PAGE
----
Paper 2020/1447

Compressed $\Sigma$-Protocols for Bilinear Group Arithmetic Circuits and Applications

Thomas Attema, Ronald Cramer, and Matthieu Rambaud


Recent developments in zero-knowledge have yielded various communication-efficient protocols for proving correctness of statements captured by an arithmetic circuit. Since any relation can be translated into an arithmetic circuit relation, these primitives are extremely powerful and widely applied. However, this translation often comes at the cost of losing conceptual simplicity and modularity in cryptographic protocol design. For this reason, Lai et al. (CCS 2019), show how Bulletproof's circuit zero-knowledge protocol (Bootle et al., EUROCRYPT 2016 and Bünz et al., S\&P 2018) can be generalized to work for bilinear group arithmetic circuits directly, without requiring these circuits to be translated into arithmetic circuits. For many natural relations their approach is actually more efficient than the indirect circuit ZK approach. We take a different approach by generalizing Compressed $\Sigma$-Protocol Theory (CRYPTO 2020). Besides its conceptual simplicity our approach also has practical advantages; we reduce the communication costs by roughly a factor $3$. As a first application, we construct the first $k$-out-of-$n$ threshold signature scheme (TSS) with both transparent setup and threshold signatures of size logarithmic in $n$. Each individual signature is of a so-called BLS type, the threshold signature hides the identities of the $k$ signers and the threshold $k$ can be dynamically chosen at aggregation time. Prior TSSs either have signature size linear in $k$ or require a trusted setup. As a second application, we give an explicit and direct construction for a proof that many signed messages satisfy a public predicate. The applications of this generic functionality are numerous. For instance, it implies a compiler from crash-fault tolerant distributed protocols into maliciously secure ones. Recently, it was shown that this in turn allows the so-far quadratic costs of certain consensus mechanisms to be reduced down to quasi linear in the number of players. Moreover, our construction finds applications in digital transaction and anonymous credential systems. The main benefit of this direct construction is that it avoids the large arithmetic circuits that are typically encountered when relying on the black-box application of circuit ZK systems, thereby achieving concretely efficient protocols.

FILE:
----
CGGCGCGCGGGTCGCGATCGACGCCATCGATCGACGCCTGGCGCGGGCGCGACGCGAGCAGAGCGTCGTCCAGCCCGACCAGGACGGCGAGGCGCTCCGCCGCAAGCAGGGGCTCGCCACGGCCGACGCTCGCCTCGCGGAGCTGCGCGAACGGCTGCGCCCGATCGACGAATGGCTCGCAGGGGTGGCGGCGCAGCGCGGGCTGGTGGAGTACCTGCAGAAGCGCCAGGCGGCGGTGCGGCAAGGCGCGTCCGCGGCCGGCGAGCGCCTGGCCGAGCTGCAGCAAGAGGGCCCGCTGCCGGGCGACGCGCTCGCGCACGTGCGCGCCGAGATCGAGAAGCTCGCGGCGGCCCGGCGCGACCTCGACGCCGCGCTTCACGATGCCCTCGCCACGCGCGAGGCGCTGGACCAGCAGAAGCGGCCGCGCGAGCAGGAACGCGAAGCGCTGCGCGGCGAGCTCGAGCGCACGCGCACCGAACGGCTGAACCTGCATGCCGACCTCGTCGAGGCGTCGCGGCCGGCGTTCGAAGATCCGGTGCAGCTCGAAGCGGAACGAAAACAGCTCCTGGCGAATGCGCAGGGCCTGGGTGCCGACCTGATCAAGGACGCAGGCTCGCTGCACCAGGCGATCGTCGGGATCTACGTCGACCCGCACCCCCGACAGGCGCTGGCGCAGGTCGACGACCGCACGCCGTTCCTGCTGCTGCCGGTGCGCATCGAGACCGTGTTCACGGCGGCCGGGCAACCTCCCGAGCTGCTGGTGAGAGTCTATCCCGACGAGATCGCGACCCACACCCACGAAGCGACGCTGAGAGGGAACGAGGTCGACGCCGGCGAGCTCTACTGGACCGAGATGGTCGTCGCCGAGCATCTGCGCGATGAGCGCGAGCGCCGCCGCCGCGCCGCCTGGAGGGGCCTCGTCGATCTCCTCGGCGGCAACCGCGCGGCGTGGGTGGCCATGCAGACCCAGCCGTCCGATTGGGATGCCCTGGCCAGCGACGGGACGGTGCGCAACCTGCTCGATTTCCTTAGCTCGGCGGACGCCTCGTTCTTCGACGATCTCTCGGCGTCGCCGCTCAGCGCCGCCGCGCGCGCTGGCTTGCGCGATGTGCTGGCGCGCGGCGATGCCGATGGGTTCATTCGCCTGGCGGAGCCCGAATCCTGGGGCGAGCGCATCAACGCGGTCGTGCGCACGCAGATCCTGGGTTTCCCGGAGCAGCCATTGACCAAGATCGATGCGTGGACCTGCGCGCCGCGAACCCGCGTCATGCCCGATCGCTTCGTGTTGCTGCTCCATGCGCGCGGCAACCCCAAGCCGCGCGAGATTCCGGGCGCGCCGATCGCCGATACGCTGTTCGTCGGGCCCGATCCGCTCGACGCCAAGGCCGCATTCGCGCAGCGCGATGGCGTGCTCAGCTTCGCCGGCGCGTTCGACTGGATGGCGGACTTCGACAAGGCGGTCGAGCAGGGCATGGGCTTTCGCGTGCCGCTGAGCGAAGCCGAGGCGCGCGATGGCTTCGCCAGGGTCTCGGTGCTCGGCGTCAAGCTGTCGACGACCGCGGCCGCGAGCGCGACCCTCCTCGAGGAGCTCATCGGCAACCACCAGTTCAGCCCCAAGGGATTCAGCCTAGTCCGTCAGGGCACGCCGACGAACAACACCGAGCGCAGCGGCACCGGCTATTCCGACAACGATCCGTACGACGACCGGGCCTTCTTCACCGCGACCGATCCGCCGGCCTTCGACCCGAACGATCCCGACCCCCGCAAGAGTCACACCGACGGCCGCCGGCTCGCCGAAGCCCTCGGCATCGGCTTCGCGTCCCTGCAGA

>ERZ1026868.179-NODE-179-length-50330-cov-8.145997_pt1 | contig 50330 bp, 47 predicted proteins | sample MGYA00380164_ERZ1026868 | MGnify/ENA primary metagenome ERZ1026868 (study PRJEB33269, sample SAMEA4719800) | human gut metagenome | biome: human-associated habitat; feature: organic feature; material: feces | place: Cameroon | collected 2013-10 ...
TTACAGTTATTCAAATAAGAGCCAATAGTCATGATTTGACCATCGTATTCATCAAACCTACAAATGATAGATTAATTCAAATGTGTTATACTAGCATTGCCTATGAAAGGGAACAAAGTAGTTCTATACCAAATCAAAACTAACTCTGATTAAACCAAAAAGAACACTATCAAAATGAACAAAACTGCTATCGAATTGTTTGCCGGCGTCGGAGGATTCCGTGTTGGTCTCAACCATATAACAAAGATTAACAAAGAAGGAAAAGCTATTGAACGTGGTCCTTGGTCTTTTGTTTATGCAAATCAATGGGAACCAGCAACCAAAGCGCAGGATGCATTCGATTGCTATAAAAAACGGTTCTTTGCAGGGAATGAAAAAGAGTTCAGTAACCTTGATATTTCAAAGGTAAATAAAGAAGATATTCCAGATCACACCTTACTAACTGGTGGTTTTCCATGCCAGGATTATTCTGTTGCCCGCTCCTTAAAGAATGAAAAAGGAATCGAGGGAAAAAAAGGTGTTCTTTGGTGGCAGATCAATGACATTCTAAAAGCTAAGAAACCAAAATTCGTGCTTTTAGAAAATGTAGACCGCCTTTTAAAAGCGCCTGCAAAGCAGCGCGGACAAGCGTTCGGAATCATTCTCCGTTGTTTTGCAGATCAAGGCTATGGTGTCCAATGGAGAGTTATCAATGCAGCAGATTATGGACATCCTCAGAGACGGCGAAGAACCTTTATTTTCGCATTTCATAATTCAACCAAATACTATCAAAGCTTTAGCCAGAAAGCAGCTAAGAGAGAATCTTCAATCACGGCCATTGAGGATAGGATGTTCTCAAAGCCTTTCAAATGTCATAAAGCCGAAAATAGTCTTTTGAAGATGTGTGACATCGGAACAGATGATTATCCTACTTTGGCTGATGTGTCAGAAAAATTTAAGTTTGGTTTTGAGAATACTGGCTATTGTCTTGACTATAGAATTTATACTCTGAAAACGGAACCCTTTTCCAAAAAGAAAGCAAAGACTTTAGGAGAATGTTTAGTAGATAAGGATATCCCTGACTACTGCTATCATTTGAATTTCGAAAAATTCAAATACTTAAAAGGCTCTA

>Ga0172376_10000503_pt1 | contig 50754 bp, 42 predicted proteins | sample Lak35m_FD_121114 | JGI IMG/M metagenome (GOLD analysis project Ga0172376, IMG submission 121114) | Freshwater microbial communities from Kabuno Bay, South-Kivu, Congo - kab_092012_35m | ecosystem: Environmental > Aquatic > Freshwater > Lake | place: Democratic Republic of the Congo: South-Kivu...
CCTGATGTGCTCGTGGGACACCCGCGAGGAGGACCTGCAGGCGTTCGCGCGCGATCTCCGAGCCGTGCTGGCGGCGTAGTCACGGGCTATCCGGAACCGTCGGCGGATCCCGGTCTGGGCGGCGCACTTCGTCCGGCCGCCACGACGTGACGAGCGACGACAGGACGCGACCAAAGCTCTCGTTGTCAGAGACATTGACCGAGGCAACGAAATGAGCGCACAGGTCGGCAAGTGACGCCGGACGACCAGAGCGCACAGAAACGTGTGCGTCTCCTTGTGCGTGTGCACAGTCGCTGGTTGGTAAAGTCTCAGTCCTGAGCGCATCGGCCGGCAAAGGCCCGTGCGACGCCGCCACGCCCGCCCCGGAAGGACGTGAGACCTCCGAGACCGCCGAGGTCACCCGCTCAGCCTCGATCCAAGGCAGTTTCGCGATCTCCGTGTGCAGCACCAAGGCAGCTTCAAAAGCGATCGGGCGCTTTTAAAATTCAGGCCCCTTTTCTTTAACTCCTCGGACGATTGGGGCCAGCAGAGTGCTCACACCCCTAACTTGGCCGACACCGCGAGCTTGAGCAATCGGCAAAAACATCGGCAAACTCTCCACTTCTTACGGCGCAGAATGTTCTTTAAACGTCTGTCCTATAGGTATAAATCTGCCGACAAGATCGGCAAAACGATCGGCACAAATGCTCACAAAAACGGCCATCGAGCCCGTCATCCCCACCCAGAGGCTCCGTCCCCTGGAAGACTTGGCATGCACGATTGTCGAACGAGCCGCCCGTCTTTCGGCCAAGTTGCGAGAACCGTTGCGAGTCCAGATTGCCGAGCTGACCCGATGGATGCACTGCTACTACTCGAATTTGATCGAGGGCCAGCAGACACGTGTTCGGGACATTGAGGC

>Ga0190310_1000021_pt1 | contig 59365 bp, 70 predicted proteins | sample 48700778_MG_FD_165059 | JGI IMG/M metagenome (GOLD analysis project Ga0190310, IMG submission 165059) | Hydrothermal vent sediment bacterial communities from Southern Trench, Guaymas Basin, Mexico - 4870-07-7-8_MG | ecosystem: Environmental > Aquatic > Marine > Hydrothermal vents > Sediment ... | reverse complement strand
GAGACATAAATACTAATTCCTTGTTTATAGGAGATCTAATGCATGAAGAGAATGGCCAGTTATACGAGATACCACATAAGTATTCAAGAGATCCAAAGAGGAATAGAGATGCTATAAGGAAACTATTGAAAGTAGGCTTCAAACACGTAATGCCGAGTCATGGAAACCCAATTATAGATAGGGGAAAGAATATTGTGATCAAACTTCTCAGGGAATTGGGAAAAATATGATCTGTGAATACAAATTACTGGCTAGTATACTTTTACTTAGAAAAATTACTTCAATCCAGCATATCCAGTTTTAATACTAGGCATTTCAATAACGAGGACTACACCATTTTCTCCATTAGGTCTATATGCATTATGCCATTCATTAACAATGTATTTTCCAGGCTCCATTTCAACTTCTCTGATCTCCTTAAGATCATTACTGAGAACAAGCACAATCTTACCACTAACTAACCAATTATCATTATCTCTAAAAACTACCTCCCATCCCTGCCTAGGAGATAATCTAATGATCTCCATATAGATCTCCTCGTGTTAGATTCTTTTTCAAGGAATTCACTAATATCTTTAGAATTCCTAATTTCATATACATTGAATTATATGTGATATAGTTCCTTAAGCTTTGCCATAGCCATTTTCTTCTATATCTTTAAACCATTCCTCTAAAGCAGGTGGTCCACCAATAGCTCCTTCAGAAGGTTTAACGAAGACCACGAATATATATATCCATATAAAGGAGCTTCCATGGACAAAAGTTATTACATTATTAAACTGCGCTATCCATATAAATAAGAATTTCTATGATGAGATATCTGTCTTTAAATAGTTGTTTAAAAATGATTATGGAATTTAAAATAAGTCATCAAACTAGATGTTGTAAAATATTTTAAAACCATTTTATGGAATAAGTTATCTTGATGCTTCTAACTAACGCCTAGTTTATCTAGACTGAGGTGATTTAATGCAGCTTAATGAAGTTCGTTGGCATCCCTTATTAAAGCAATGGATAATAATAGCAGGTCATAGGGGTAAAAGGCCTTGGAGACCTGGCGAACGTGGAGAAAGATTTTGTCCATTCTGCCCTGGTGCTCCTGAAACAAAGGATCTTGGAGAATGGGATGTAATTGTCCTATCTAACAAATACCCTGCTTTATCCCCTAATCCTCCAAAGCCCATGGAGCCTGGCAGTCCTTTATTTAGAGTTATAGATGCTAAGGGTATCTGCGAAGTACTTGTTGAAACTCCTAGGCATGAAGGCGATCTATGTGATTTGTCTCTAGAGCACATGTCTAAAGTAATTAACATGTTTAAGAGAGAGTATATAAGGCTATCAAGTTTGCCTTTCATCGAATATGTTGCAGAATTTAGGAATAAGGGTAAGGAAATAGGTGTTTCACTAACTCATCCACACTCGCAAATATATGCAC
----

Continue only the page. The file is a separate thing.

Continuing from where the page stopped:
Note: Change log w.r.t. Version 1 - November 17, 2020: (a) minor editorial changes throughout, and (b) included a second application of our techniques. Change log w.r.t. Version 2 - March 10, 2021: corrected a typo in the abstract.

Available format(s)
Cryptographic protocols
Publication info
Zero-KnowledgeBilinear GroupsPairingsCompressed Sigma-Protocol TheoryThreshold Signature Schemes.
Contact author(s)
thomas attema @ tno nl
cramer @ cwi nl
rambaud @ enst fr
2021-03-10: last of 2 revisions
2020-11-19: received
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Creative Commons Attribution


      author = {Thomas Attema and Ronald Cramer and Matthieu Rambaud},
      title = {Compressed $\Sigma$-Protocols for Bilinear Group Arithmetic Circuits and Applications},
      howpublished = {Cryptology ePrint Archive, Paper 2020/1447},
      year = {2020},
      note = {\url{}},
      url = {}
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